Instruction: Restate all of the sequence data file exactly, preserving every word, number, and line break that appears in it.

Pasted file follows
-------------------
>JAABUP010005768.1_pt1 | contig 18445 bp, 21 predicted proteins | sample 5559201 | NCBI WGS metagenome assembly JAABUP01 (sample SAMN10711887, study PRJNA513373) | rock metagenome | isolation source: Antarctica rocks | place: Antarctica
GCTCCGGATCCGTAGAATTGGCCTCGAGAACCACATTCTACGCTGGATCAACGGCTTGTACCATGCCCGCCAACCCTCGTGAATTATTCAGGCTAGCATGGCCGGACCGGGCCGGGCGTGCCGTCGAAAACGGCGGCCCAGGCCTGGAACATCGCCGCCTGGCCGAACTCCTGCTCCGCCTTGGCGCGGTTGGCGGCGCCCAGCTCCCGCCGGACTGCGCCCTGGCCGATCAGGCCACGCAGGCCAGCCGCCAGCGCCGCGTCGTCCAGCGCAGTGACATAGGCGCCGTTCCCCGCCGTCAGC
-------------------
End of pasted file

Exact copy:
>JAABUP010005768.1_pt1 | contig 18445 bp, 21 predicted proteins | sample 5559201 | NCBI WGS metagenome assembly JAABUP01 (sample SAMN10711887, study PRJNA513373) | rock metagenome | isolation source: Antarctica rocks | place: Antarctica
GCTCCGGATCCGTAGAATTGGCCTCGAGAACCACATTCTACGCTGGATCAACGGCTTGTACCATGCCCGCCAACCCTCGTGAATTATTCAGGCTAGCATGGCCGGACCGGGCCGGGCGTGCCGTCGAAAACGGCGGCCCAGGCCTGGAACATCGCCGCCTGGCCGAACTCCTGCTCCGCCTTGGCGCGGTTGGCGGCGCCCAGCTCCCGCCGGACTGCGCCCTGGCCGATCAGGCCACGCAGGCCAGCCGCCAGCGCCGCGTCGTCCAGCGCAGTGACATAGGCGCCGTTCCCCGCCGTCAGC